The present invention has been made under these circumstances, and an object of the present invention is to provide a frequency response detection apparatus which is capable of surely detecting the frequency response for each of the channels.

In order to attain the above object, the frequency response detection apparatus according to the present invention is characterized by introducing the audio signals of the L and R channels alternately at a predetermined periodic rate, while interposing intervals of a predetermined duration between signal introduction periods, dividing the introduced signal to a plurality of frequency band signals by means of band pass filters and detecting the signal of each band by means of a detecting means, respectively. One of the detection output signals is relayed in turn, and an output end of the detection means is grounded during the above-described quiescent period, and a control operation is performed so that the gain of one of the band-pass filters is made substantially equal to zero in synchronism with the timing of grounding.

BRIEF DESCRIPTION OF THE DRAWINGS

FIG. 1 is a circuit diagram showing an embodiment of the frequency response detection apparatus according to the present invention; and

FIGS. 2A, 2B, and 2C are waveform diagrams showing the circuit operation of the apparatus shown in FIG. 1.

DETAILED DESCRIPTION OF THE PREFERRED EMBODIMENT

The preferred embodiment of the present invention will be specifically explained with reference to the accompanying drawings hereinafter.

FIG. 1 shows the embodiment of the present invention. In FIG. 1, audio signals of the L and R channels are supplied to an input circuit 2 through input terminals 1L and 1R of the L and R channels. The input circuit 2 includes an amplifier 3, resistors R1 and R2 connected in series between the input terminals of the amplifier 3, a switch SW1 connected between a common junction of the resistors R1 and R2 and ground, resistors R3 and R4 connected in series between the input terminal 1R and the input terminal of the amplifier 3, and a switch SW2 connected between the common junction of the resistors R3, R4 and ground. In accordance with switch control signals (a) and (b), respectively, shown in FIGS. 2A and 2B issued from the controller 4, the switches SW1 and SW2 are controlled on and off, so that the input circuit 2 alternately introduces the audio signals of the channels L and R every predetermined period T1 excluding intervals of a predetermined duration T2 between the times of signal introduction.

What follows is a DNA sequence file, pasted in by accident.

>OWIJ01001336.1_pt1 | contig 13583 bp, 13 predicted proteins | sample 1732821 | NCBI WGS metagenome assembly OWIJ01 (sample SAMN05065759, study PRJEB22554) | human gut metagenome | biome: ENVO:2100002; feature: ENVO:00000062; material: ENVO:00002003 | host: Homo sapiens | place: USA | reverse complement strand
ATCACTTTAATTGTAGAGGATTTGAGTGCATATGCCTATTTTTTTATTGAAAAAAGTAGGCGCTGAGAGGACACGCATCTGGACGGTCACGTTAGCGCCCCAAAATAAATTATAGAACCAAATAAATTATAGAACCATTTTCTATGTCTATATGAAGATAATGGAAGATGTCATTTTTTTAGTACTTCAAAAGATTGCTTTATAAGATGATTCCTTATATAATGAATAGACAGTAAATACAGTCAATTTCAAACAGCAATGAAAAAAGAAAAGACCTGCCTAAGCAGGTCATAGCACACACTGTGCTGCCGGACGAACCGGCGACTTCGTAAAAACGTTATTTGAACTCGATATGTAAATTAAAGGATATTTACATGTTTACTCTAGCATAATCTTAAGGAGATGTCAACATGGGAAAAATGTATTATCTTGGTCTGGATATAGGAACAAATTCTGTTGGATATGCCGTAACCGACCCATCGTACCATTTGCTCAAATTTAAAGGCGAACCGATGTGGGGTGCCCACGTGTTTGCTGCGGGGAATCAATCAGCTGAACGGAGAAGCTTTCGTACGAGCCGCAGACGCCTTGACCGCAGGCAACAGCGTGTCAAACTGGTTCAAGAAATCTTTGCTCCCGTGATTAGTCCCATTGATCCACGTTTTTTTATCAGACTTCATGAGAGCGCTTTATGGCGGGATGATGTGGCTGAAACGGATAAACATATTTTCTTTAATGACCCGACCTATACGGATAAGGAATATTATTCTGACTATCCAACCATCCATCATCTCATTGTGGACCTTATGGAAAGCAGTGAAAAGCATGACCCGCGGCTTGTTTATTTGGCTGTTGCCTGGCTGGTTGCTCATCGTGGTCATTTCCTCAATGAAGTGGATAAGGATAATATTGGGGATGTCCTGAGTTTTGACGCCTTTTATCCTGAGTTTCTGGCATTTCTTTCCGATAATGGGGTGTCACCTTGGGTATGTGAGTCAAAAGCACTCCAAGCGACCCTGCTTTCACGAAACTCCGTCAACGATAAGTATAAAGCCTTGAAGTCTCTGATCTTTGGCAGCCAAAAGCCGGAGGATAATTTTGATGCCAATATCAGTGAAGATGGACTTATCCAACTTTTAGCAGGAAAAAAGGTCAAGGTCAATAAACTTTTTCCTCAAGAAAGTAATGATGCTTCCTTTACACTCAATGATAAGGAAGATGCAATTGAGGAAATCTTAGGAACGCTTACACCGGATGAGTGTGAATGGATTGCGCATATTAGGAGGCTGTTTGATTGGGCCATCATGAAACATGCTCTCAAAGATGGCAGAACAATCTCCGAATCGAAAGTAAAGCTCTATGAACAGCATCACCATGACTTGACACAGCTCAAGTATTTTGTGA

The audio signals of the L and R channels introduced by the input circuit 2 are divided by means of BPF (Band Pass Filters) 51 through 55 for each respective frequency range, forming n band frequency signals. Each of the BPFs 51 through 55 consists of, taking example of the BPF 51, an operational amplifier OP whose non-inverting input terminal is grounded, resistors R5 and R6 connected in series between the output end of the amplifier 3 and ground, capacitors C1 and C2 whose one ends are commonly connected to a junction of the resistors R5 and R6 and whose other ends are connected to the output end and the inverting input of the operational amplifier OP, respectively, and a resistor R7 connected between the other ends of the capacitors C1 and C2. A transistor Q is connected in parallel with the resistor R7, and driven to turn on during the predetermined time period T2 by a reset signal (c), which is generated by the controller 4 and supplied to its base through a resistor R8, as illustrated in FIG. 21.

The n band frequency signals which have been divided by the BPFs 51 through 55 are respectively rectified and smoothed out by detectors 61 through 6n which are made up of a diode D and a capacitor C3. Between the output end of the detectors 61 through 6n and ground, there are respectively provided switches SW3 which are driven to turn on by the above-described reset signal (c). Each detection output signal of the detectors 61 through 6n are respectively supplied to input terminals ch1 through chn of a repeater switch circuit 7. To the repeater switch circuit 7, a channel designation code signal (d) having binary digits whose number is equal to the number of channels is supplied in order from the controller 4 with a periodicity determined by the internal clock. The repeater switch circuit 7 selectively relays, in turn, one of the detection output signals supplied to the input terminals ch1 through chn which is designated by this channel designation signal. The detection output signal selected by the repeater switch circuit 7 is converted to a digital signal by an A/D converter 8, and supplied to the display drive circuit (not shown). The display drive circuit drives, for example, LED display devices of L and R channels alternately in accordance with the A/D conversion output signal in synchronism with the abovedescribed switch control signals (a) and (b).

The operation of the above-described circuit will be explained hereinafter.